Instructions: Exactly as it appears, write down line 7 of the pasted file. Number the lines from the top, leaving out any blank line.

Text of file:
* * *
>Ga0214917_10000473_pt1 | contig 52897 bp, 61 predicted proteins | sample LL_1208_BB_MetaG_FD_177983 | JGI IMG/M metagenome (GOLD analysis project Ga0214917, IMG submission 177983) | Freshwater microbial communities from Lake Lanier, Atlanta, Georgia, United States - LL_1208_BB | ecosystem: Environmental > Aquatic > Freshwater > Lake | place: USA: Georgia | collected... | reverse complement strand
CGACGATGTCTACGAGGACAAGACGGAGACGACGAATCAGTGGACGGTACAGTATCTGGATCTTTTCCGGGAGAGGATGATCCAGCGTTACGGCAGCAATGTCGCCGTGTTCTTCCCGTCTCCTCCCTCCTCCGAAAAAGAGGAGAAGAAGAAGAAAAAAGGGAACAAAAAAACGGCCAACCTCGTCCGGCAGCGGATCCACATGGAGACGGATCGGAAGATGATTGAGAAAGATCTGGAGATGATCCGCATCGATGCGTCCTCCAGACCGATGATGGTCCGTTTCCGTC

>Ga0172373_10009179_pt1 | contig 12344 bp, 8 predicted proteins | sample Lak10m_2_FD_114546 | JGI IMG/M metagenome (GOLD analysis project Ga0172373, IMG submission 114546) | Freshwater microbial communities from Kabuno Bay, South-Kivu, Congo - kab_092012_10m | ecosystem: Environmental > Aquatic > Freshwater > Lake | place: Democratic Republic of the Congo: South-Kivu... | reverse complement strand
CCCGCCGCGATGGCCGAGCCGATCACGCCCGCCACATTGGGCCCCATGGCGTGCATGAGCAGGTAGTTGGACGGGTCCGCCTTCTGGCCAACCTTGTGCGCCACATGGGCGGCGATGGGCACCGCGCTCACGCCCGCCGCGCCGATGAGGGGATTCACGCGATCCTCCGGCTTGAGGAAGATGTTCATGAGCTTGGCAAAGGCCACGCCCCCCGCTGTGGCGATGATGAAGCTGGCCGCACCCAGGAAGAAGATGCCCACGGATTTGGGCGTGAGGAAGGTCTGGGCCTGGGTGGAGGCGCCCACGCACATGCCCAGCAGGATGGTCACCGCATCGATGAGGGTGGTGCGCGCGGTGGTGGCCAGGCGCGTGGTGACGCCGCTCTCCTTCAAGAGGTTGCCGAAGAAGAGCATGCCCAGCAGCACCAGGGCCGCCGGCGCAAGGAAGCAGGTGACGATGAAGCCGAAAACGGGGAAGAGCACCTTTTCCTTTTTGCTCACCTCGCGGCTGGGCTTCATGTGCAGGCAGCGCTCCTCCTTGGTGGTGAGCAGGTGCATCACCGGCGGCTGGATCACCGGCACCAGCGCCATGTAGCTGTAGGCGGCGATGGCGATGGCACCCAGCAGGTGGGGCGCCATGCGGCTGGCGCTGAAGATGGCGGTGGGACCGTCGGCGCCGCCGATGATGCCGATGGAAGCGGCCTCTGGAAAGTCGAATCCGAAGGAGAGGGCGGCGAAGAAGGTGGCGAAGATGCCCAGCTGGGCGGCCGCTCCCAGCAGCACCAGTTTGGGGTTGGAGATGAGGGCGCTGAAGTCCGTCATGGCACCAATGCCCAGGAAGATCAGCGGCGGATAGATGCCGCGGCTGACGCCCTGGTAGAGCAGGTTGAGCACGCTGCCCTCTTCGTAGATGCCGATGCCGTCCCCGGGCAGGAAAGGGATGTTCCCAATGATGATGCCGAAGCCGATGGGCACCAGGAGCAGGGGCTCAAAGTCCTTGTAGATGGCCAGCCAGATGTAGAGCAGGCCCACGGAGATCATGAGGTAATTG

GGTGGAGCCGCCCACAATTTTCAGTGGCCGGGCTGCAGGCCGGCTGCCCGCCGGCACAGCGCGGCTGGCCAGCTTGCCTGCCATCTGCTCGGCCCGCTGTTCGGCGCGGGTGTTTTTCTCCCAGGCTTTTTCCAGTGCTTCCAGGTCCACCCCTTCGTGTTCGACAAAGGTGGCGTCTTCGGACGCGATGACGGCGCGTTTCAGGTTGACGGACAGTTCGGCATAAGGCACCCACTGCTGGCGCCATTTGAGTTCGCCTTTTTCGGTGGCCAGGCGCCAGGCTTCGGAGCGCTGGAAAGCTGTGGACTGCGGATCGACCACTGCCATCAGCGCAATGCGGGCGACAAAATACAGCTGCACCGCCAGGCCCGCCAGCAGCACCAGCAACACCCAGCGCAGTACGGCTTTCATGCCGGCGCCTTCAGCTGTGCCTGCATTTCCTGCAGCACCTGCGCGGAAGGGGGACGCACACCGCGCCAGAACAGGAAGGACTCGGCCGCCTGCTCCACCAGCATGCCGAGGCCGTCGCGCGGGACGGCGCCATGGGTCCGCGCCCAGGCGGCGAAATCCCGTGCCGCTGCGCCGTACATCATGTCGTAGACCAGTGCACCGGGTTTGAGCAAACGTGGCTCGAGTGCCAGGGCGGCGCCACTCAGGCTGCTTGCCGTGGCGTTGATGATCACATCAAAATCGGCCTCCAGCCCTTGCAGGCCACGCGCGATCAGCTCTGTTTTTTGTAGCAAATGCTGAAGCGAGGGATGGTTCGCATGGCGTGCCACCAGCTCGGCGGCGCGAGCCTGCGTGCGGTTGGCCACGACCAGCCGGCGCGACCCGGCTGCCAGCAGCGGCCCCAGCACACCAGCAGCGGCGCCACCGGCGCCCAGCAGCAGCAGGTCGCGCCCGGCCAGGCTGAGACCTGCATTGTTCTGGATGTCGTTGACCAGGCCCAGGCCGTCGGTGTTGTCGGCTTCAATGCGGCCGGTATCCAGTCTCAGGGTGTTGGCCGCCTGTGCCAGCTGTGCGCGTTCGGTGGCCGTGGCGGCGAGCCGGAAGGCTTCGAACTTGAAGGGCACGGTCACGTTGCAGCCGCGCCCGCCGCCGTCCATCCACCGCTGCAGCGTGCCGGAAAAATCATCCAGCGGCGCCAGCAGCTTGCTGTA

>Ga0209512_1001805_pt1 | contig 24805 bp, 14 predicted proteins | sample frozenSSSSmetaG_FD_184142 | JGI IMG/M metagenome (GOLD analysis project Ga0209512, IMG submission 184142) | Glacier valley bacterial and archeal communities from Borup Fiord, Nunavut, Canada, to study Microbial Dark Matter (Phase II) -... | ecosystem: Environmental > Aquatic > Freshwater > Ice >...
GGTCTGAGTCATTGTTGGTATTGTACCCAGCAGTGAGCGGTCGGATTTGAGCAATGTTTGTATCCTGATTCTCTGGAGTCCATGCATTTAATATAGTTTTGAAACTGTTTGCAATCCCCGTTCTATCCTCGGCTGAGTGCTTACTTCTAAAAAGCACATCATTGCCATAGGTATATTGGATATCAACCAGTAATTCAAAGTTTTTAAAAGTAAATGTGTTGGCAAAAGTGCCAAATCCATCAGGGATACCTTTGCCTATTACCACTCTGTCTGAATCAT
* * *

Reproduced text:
GGTCTGAGTCATTGTTGGTATTGTACCCAGCAGTGAGCGGTCGGATTTGAGCAATGTTTGTATCCTGATTCTCTGGAGTCCATGCATTTAATATAGTTTTGAAACTGTTTGCAATCCCCGTTCTATCCTCGGCTGAGTGCTTACTTCTAAAAAGCACATCATTGCCATAGGTATATTGGATATCAACCAGTAATTCAAAGTTTTTAAAAGTAAATGTGTTGGCAAAAGTGCCAAATCCATCAGGGATACCTTTGCCTATTACCACTCTGTCTGAATCAT